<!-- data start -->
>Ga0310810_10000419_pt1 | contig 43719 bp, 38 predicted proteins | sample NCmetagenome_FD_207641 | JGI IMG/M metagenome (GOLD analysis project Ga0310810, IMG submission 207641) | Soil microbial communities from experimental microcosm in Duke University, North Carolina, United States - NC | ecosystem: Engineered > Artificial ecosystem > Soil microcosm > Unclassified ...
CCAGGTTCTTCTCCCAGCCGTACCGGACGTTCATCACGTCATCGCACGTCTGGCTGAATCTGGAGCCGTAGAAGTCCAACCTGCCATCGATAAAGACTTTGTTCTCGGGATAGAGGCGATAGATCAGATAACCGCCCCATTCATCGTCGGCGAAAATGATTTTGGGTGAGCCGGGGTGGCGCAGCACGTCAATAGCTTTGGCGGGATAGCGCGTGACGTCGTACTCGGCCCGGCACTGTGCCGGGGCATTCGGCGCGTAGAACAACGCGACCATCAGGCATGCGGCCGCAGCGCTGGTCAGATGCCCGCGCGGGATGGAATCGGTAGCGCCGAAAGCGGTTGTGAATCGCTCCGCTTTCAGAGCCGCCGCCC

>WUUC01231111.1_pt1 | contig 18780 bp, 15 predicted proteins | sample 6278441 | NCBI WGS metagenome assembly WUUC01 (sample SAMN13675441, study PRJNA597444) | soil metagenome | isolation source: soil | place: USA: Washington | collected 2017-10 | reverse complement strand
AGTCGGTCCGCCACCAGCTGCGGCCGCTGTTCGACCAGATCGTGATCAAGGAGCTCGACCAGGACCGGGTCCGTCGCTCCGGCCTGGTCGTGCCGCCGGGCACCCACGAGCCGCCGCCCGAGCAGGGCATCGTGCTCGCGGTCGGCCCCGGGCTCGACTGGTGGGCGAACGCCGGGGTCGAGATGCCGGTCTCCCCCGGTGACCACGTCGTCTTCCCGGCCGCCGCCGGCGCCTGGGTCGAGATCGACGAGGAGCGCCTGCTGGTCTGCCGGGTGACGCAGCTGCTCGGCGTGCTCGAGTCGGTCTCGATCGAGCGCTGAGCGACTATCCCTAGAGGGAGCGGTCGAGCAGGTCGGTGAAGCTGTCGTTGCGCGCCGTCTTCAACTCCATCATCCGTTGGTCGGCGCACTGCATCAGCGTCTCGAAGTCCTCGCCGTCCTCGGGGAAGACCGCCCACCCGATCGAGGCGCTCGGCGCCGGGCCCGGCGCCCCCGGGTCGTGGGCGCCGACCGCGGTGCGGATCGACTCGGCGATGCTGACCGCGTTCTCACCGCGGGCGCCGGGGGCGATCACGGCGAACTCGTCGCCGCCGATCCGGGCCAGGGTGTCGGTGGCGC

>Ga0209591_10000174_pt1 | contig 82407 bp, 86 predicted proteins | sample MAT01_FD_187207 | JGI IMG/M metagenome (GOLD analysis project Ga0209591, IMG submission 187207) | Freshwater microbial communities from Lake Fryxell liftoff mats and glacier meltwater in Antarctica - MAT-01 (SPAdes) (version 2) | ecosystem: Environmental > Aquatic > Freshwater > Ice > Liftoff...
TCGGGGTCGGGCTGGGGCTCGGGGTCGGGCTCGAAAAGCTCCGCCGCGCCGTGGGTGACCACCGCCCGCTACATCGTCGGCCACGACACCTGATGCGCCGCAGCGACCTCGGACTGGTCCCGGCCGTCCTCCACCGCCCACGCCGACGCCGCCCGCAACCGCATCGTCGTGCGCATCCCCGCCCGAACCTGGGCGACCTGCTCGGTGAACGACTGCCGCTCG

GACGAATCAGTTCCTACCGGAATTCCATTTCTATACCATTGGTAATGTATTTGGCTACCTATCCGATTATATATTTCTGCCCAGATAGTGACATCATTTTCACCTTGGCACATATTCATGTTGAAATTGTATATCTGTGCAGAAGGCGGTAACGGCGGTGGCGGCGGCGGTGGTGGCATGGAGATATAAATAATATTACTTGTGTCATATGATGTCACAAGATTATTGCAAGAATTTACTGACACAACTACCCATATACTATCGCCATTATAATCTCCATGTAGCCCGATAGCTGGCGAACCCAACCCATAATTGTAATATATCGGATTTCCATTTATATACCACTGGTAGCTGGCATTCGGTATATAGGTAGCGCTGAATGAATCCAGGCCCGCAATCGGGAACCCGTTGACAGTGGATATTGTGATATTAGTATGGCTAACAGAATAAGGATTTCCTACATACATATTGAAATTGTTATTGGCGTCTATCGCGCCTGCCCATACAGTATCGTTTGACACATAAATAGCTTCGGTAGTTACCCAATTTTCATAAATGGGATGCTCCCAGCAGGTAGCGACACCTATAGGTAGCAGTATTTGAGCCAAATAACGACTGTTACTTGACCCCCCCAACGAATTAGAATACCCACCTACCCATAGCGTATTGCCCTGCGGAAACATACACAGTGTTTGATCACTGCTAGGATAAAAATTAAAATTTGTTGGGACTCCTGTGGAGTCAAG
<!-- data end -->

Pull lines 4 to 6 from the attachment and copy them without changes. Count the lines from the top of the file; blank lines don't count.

AGTCGGTCCGCCACCAGCTGCGGCCGCTGTTCGACCAGATCGTGATCAAGGAGCTCGACCAGGACCGGGTCCGTCGCTCCGGCCTGGTCGTGCCGCCGGGCACCCACGAGCCGCCGCCCGAGCAGGGCATCGTGCTCGCGGTCGGCCCCGGGCTCGACTGGTGGGCGAACGCCGGGGTCGAGATGCCGGTCTCCCCCGGTGACCACGTCGTCTTCCCGGCCGCCGCCGGCGCCTGGGTCGAGATCGACGAGGAGCGCCTGCTGGTCTGCCGGGTGACGCAGCTGCTCGGCGTGCTCGAGTCGGTCTCGATCGAGCGCTGAGCGACTATCCCTAGAGGGAGCGGTCGAGCAGGTCGGTGAAGCTGTCGTTGCGCGCCGTCTTCAACTCCATCATCCGTTGGTCGGCGCACTGCATCAGCGTCTCGAAGTCCTCGCCGTCCTCGGGGAAGACCGCCCACCCGATCGAGGCGCTCGGCGCCGGGCCCGGCGCCCCCGGGTCGTGGGCGCCGACCGCGGTGCGGATCGACTCGGCGATGCTGACCGCGTTCTCACCGCGGGCGCCGGGGGCGATCACGGCGAACTCGTCGCCGCCGATCCGGGCCAGGGTGTCGGTGGCGC

>Ga0209591_10000174_pt1 | contig 82407 bp, 86 predicted proteins | sample MAT01_FD_187207 | JGI IMG/M metagenome (GOLD analysis project Ga0209591, IMG submission 187207) | Freshwater microbial communities from Lake Fryxell liftoff mats and glacier meltwater in Antarctica - MAT-01 (SPAdes) (version 2) | ecosystem: Environmental > Aquatic > Freshwater > Ice > Liftoff...
TCGGGGTCGGGCTGGGGCTCGGGGTCGGGCTCGAAAAGCTCCGCCGCGCCGTGGGTGACCACCGCCCGCTACATCGTCGGCCACGACACCTGATGCGCCGCAGCGACCTCGGACTGGTCCCGGCCGTCCTCCACCGCCCACGCCGACGCCGCCCGCAACCGCATCGTCGTGCGCATCCCCGCCCGAACCTGGGCGACCTGCTCGGTGAACGACTGCCGCTCG